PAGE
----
• Modern Samurai Machii Isao. After cutting a mushroom's canopy, a pea pod (both lengthwise) and an Airsoft bullet as it was shot at him, what will people want to see him cut next?
  • Automotive Industry: How fast can a production car go? 217mph? 240? 250? 253? 256? How about 267? (set by the Bugatti Veyron Super Sport Edition. It has a 8 litre, W16, quad-turbocharged engine tuned up to 1200 horsepower. Stop and think about this for a second: it goes from zero to sixty in one hundred and twenty feet.)
    • Meanwhile, aerospace engineers look at it and giggle. Moving in only two dimensions, in a straight line, and with no cargo aboard. On the other hand, the aerospace industry has been challenging the impossible for speed (speed of sound, impossible? Naw, there's several planes that do twice that, while carrying the weight of five Veyrons in cargo alone), distance (landed on the Moon in the sixties, didn't go back... want to travel from one side of the continent to the other? Sure, just buy a ticket.), agility (the heart of every airshow — can the Veyron do its quarter mile while upside down?) and size (Can a million pounds of metal, flesh, and cargo fly across the Atlantic? Yes, just ask the Antonov A225 and Airbus A380).
    • That's nothing compared to experimental cars. The ThrustSSC managed to reach 763 mph in 1997. Now, there's another car being made, the Bloodhound SSC being developed to be able to reach a speed of 1,000 mph. If you're wondering, SSC actually does stand for Super Sonic Car.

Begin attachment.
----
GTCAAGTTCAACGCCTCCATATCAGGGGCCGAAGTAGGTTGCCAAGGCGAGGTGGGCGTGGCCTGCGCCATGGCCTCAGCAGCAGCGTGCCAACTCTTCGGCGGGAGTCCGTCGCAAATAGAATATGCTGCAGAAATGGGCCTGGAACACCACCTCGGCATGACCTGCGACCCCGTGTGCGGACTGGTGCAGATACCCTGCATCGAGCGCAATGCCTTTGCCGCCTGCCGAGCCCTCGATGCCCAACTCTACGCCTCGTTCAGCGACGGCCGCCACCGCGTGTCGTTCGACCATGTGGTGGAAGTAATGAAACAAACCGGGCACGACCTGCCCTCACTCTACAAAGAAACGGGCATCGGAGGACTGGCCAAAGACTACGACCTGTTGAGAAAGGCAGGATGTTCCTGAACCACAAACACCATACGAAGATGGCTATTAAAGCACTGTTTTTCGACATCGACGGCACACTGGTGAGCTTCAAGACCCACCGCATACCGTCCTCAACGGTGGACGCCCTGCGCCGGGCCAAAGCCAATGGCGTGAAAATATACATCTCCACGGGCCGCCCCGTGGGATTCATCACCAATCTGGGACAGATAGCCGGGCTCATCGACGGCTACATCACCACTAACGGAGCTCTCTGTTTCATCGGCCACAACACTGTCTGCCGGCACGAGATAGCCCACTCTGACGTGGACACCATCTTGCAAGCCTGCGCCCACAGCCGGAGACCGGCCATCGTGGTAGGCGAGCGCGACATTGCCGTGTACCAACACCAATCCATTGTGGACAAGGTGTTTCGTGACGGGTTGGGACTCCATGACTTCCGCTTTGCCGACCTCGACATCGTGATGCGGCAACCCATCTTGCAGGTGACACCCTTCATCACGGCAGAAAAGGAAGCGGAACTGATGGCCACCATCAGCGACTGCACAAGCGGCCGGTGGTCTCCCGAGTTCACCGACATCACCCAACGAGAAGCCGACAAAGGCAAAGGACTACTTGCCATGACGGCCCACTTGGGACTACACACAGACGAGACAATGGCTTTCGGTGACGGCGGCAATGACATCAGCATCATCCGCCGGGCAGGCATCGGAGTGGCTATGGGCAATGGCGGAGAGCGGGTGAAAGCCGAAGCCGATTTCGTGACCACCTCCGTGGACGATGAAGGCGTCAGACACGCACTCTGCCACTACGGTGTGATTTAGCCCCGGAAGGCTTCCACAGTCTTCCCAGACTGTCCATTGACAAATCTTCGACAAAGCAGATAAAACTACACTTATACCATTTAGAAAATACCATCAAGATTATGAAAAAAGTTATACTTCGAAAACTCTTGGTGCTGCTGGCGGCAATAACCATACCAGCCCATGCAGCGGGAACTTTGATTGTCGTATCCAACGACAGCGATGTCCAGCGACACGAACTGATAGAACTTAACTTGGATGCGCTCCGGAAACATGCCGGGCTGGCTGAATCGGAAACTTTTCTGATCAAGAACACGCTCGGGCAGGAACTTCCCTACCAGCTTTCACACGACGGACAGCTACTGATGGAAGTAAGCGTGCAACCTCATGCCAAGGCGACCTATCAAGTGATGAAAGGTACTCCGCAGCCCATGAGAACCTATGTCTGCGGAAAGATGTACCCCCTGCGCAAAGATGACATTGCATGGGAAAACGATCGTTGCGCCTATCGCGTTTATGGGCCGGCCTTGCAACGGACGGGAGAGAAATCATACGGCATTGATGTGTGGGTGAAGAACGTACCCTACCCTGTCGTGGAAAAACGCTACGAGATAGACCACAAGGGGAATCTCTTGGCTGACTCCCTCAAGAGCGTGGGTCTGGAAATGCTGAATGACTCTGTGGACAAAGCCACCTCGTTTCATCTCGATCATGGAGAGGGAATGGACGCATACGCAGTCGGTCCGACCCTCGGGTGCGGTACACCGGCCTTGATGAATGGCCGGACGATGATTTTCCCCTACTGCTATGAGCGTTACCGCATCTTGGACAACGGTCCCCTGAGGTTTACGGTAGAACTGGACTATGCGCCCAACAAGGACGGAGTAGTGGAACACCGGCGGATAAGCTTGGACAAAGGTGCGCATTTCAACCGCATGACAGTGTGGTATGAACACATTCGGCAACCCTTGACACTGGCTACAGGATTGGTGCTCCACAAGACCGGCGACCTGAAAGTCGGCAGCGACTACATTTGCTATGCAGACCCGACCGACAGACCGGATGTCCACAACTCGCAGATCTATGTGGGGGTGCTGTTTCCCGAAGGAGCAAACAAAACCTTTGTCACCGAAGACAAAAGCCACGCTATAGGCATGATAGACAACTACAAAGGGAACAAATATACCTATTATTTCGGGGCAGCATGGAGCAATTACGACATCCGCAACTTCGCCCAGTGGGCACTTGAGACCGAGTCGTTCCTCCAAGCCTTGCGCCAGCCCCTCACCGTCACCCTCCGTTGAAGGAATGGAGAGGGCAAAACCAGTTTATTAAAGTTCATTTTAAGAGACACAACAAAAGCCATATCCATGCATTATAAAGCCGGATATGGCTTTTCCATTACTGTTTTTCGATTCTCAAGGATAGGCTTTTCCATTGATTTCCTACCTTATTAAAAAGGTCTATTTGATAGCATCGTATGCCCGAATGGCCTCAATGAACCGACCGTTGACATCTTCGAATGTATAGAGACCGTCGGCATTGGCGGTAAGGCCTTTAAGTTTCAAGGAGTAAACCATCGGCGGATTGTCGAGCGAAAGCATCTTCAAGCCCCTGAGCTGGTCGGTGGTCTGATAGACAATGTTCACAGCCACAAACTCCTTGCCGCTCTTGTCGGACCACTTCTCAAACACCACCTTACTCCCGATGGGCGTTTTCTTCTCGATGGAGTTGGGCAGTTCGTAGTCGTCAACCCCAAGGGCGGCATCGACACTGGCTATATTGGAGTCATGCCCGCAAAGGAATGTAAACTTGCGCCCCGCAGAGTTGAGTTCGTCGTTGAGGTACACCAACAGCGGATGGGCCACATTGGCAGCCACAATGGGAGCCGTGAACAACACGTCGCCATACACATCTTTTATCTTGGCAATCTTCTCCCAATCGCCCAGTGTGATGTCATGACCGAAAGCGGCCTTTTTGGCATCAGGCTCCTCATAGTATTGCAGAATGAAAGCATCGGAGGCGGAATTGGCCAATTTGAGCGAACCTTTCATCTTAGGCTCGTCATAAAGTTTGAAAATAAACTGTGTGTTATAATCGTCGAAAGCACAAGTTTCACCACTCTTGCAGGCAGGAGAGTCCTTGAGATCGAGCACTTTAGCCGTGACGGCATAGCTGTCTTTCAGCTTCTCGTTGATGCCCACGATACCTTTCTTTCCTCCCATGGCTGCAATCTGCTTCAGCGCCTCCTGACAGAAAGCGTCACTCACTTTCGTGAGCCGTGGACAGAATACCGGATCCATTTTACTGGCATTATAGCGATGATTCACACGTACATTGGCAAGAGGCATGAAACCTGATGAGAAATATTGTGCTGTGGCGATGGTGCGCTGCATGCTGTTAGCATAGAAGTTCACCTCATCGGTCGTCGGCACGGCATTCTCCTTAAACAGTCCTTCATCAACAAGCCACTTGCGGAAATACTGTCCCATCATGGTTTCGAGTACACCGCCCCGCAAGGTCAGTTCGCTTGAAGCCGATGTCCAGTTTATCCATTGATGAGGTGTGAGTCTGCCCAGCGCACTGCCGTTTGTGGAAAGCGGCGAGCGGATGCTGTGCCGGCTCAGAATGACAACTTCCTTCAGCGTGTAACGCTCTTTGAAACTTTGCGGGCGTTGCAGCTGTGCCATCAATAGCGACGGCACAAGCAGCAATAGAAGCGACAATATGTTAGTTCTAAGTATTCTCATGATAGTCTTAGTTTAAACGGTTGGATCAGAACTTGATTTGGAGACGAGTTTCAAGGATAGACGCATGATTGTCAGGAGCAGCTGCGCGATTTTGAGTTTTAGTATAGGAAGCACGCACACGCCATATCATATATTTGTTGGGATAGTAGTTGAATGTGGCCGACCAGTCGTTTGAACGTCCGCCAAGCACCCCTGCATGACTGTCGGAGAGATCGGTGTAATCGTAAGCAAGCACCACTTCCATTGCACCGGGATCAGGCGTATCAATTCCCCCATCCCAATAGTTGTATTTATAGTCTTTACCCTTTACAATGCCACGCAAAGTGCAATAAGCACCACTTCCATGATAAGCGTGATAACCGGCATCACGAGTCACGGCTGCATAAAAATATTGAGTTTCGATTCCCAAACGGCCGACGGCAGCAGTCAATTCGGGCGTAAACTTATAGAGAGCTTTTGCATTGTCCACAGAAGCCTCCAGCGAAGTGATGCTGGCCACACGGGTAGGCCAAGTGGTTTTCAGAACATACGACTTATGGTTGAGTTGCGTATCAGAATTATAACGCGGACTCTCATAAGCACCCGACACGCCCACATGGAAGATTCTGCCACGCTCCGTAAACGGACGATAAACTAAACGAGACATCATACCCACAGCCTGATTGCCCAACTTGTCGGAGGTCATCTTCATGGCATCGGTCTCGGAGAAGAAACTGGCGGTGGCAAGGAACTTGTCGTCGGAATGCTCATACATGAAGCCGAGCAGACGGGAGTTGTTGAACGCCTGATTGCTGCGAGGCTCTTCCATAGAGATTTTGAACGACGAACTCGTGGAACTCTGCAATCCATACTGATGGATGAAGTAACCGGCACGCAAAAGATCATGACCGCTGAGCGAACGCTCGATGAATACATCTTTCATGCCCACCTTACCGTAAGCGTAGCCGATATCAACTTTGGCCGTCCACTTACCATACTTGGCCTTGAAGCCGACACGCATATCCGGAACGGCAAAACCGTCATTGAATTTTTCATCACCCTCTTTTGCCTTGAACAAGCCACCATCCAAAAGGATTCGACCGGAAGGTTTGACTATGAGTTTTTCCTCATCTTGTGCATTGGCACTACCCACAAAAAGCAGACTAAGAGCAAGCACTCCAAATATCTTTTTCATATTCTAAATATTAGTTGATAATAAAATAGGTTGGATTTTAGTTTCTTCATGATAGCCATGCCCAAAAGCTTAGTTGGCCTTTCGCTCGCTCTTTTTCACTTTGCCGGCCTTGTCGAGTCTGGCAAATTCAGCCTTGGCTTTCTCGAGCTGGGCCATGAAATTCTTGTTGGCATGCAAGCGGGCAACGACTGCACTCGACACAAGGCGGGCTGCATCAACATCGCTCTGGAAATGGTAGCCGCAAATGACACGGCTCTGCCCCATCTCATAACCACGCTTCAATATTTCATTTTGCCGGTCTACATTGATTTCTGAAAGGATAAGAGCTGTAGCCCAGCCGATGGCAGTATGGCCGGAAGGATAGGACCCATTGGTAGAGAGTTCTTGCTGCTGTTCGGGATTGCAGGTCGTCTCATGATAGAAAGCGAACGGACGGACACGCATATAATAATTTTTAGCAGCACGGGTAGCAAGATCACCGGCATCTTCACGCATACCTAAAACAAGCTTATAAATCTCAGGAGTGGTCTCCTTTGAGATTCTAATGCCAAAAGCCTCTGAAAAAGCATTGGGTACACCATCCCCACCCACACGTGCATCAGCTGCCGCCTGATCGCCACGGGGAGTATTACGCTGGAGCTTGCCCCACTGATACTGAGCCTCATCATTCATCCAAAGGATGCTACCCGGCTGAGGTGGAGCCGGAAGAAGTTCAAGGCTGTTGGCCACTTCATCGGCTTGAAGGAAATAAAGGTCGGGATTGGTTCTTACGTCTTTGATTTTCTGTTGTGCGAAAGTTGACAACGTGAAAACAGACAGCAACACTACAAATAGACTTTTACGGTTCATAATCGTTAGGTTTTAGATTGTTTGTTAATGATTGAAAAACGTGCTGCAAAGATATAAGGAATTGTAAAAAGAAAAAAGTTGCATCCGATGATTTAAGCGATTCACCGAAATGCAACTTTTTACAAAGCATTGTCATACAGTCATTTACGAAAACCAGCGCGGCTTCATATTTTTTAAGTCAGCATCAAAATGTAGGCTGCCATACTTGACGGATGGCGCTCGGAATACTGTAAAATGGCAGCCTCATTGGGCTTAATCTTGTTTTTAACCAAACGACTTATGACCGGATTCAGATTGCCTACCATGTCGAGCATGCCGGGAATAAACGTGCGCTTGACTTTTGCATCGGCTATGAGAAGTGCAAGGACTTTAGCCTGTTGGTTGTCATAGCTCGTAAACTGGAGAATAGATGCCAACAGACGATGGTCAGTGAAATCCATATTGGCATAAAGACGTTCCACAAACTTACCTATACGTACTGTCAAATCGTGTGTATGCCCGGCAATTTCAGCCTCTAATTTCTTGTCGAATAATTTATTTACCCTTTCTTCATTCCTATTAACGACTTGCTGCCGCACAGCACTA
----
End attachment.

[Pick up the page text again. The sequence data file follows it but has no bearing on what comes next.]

• The commission into the Victorian bushfires of February 2009 recommended the addition of a new bushfire danger level called "beyond extreme". It has since been named "Catastrophic - Code Red"
  • A Tex Mex restaraunt chain called Tijuana Flats has provided the answer to the question of how spicy hot sauces can get. Its hottest sauce is maybe 725000 Scoville units and approximately 5 times hotter that the former World's Hottest Hot Sauce, and their absolute hottest product, Chet's Gone Mad (a chili powder) is about 1.5 million Scoville units, more than enough to actually feel burning on your skin if you placed some on there. Naturally, anyone without a mouth of adamantine should really not try this.
    • Another, Blair's, offers bottles from their "Reserve Collection" that go one step beyond, (the disclaimer makes clear it shouldn't be used as a regular sauce) named "* AM" because the previous usage of such hot sauce was to drive off customers who didn't want to leave after the restaurant closure.
    • Nicko McBrain's restaurant "Rock N' Roll Ribs" has a hot sauce called the Run to the Hills Sauce measuring 1 million scoville units. When someone complained it wasn't hot enough they made the Die with your Boots on Sauce. The guy who complained about the Run to the Hills Sauce couldn't take one bite of the new one.
      • Apparently now the menu has a Maiden reference that further notices the escalation: Mild, Medium, Hot, Die with your Boots On, and Heaven Can't Wait.